Global Shapers: how youth leaders are changing the conversation, city by city

A Young World

Today, we have the largest youth population in human history. Young people aged under 25 now make up 42% of the global population; accounting for approximately 1.8 billion people. Most of the youngest populations of the world are concentrated in developing countries, often even representing the majority. Thus, we may be presented with an unprecedented opportunity for youth to affect current decision making, and shape a better future for themselves. As it stands, this generation will inherit some of the greatest scale issues that we have seen, requiring coordination, communication, and global responses. However, many see their potential hindered by structural inequality, lack of opportunity, and discrimination. So how may we foster youth-led solutions that positively restructure the world we live in? The World Economic Forum has a proposed solution: The Global Shapers Community.

What are the Global Shapers?

The Global Shapers Community is a unique project developed in 2011 under the leadership of Professor Klaus Schwab; known as the Founder and Executive Chairman of the World Economic Forum. The fundamental idea behind the initiative was to create a network of young change-makers under the age of 30, which could come together and work to deliver innovative solutions to national, regional, and global challenges. With an ever expanding portfolio of members, more than 10,000 currently active, the Shapers now span 400+ cities across 150 countries.  

The Global Shapers want to present a model of the “community of the future”, a self-selected and self-organized  team of young people working together in a “diverse, decentralized, and digitally hyper-connected way”. The community operates as a non-profit organization, structured in city based hubs, and is by definition non-political. The most fundamental dynamics that these city hubs embody is that of self-definition, self-organization, and a drive for impact. They seek to leverage the exceptional potential of young people to make a difference in their respective communities.  Shapers teams are diverse, multidisciplinary, and inclusive; encompassing extremely wide ranging profiles, from engineers to teachers, film directors, journalists, psychologists, writers and singers. These local teams identify problems at a local or national level, and design their own projects to address community needs and create new opportunities. In essence, they work as grassroots movements seeking to empower youth to take an active role in shaping local and international agendas.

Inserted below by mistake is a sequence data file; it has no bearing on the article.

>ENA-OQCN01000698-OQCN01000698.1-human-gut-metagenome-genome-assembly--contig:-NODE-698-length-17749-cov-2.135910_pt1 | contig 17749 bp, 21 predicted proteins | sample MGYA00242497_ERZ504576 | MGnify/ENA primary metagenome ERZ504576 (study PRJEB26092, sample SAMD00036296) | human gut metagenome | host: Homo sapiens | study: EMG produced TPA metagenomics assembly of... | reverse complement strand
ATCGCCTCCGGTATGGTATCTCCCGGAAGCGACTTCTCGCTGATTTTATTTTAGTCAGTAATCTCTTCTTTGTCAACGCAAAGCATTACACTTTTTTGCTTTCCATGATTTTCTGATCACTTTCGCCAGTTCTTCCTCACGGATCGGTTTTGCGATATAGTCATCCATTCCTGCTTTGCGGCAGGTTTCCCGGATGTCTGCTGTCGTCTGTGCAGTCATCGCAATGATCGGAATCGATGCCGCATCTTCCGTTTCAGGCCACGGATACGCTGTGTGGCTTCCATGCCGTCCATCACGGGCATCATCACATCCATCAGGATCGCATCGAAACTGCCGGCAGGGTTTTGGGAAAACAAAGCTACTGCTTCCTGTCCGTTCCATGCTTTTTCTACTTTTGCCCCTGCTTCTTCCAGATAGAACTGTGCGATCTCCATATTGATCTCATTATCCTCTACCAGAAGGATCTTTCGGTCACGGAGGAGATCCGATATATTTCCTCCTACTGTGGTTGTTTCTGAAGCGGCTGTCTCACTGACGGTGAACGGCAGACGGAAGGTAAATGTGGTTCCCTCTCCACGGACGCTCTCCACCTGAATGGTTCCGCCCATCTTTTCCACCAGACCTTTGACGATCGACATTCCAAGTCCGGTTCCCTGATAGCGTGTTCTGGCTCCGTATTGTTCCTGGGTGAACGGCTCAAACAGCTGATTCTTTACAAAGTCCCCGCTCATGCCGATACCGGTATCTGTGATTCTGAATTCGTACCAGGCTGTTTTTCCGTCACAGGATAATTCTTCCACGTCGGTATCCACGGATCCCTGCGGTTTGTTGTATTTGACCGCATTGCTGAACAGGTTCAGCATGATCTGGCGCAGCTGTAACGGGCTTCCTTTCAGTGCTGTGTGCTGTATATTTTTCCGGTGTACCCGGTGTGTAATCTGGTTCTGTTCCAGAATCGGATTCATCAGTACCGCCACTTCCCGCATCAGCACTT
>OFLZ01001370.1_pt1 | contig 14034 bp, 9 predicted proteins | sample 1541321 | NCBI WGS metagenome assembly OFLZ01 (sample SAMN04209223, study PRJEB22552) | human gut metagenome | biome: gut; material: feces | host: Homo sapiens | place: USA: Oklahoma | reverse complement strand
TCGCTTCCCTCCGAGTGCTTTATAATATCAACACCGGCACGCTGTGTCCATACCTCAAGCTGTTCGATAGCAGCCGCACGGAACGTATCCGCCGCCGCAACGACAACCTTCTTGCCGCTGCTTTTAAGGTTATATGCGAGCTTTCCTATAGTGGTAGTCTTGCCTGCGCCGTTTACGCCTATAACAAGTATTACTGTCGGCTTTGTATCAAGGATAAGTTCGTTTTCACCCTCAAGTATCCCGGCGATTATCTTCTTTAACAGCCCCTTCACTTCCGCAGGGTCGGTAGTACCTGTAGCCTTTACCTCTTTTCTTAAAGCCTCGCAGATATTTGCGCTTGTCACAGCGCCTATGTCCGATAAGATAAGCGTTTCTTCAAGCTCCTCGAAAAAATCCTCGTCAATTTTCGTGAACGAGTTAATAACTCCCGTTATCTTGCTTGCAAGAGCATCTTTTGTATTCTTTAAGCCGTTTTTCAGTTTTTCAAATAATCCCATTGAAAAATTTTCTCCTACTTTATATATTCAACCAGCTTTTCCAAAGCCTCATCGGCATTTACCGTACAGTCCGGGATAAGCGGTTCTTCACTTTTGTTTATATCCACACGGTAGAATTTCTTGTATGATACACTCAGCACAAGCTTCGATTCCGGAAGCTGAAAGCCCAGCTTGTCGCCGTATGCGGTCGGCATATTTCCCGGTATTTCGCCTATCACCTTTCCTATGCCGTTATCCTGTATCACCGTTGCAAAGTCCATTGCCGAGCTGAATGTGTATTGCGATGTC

Hub teams redefine and redirect themselves to have the most positive impact possible in delicate areas; improving and joining forces with other hubs to engage in coordinated action. Each year, hub leaders organize a global event and come together to strengthen the relationships across different communities and learn best practices.

“Very few organizations can claim to convene this many nationalities in a single room. Very few people in the world will ever have the experience of connecting with so many cultures from around the globe in their lifetime. ”

Kirk-Anthony Hamilton

Beyond these global summits, events at a regional level are led by shapers themselves to further explore community solutions. However, maybe the most incredible opportunity offered to Shapers is the WEF decision that allows 50 members per year access the Davos conference. This stands as a bold affirmation to world governments that young people have valuable insight to offer and deserve a seat at the table.

The impact of a global movement

Shapers continue to develop new projects and achieve incredible things. In the last 12 months alone, Shapers have put forth more than 550 hub projects; the highest output ever recorded. 

The Accra Hub introduced the Accra Discourse project, a set bi-monthly conversation and networking platform designed to bring together key leaders in education, entrepreneurship, technology, creative arts and civic engagement. The purpose is to stimulate contact and collaboration that will aid in defining the future of Ghana. With over 5,000 people having participated, it has become a key forum for innovation and community building.